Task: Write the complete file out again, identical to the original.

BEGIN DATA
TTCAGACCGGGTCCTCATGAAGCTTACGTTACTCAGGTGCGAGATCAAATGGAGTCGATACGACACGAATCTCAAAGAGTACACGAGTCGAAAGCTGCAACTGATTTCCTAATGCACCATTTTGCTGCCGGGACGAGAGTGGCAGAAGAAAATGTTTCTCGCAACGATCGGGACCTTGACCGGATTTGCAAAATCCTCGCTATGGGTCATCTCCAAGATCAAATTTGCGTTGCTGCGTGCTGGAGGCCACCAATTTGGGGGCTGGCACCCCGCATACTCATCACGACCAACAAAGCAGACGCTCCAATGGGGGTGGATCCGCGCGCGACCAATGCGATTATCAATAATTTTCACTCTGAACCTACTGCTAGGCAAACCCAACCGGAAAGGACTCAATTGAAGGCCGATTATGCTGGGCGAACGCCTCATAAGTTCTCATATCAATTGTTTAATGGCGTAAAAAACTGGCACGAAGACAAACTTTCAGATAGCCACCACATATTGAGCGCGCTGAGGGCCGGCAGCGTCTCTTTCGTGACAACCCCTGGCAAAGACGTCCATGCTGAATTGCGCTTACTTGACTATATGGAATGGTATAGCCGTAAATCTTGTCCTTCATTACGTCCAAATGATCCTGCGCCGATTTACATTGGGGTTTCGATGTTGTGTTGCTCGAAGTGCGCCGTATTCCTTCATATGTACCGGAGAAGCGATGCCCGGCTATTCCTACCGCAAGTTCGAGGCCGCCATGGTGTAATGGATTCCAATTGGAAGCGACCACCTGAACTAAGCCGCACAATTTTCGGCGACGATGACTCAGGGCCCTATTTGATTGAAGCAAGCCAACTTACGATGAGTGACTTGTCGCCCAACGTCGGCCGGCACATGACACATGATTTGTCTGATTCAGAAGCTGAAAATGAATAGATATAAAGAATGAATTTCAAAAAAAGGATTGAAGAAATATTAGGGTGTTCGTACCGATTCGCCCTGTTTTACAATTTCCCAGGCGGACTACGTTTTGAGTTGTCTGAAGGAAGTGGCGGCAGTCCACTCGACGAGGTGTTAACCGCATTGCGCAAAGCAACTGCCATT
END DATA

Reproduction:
TTCAGACCGGGTCCTCATGAAGCTTACGTTACTCAGGTGCGAGATCAAATGGAGTCGATACGACACGAATCTCAAAGAGTACACGAGTCGAAAGCTGCAACTGATTTCCTAATGCACCATTTTGCTGCCGGGACGAGAGTGGCAGAAGAAAATGTTTCTCGCAACGATCGGGACCTTGACCGGATTTGCAAAATCCTCGCTATGGGTCATCTCCAAGATCAAATTTGCGTTGCTGCGTGCTGGAGGCCACCAATTTGGGGGCTGGCACCCCGCATACTCATCACGACCAACAAAGCAGACGCTCCAATGGGGGTGGATCCGCGCGCGACCAATGCGATTATCAATAATTTTCACTCTGAACCTACTGCTAGGCAAACCCAACCGGAAAGGACTCAATTGAAGGCCGATTATGCTGGGCGAACGCCTCATAAGTTCTCATATCAATTGTTTAATGGCGTAAAAAACTGGCACGAAGACAAACTTTCAGATAGCCACCACATATTGAGCGCGCTGAGGGCCGGCAGCGTCTCTTTCGTGACAACCCCTGGCAAAGACGTCCATGCTGAATTGCGCTTACTTGACTATATGGAATGGTATAGCCGTAAATCTTGTCCTTCATTACGTCCAAATGATCCTGCGCCGATTTACATTGGGGTTTCGATGTTGTGTTGCTCGAAGTGCGCCGTATTCCTTCATATGTACCGGAGAAGCGATGCCCGGCTATTCCTACCGCAAGTTCGAGGCCGCCATGGTGTAATGGATTCCAATTGGAAGCGACCACCTGAACTAAGCCGCACAATTTTCGGCGACGATGACTCAGGGCCCTATTTGATTGAAGCAAGCCAACTTACGATGAGTGACTTGTCGCCCAACGTCGGCCGGCACATGACACATGATTTGTCTGATTCAGAAGCTGAAAATGAATAGATATAAAGAATGAATTTCAAAAAAAGGATTGAAGAAATATTAGGGTGTTCGTACCGATTCGCCCTGTTTTACAATTTCCCAGGCGGACTACGTTTTGAGTTGTCTGAAGGAAGTGGCGGCAGTCCACTCGACGAGGTGTTAACCGCATTGCGCAAAGCAACTGCCATT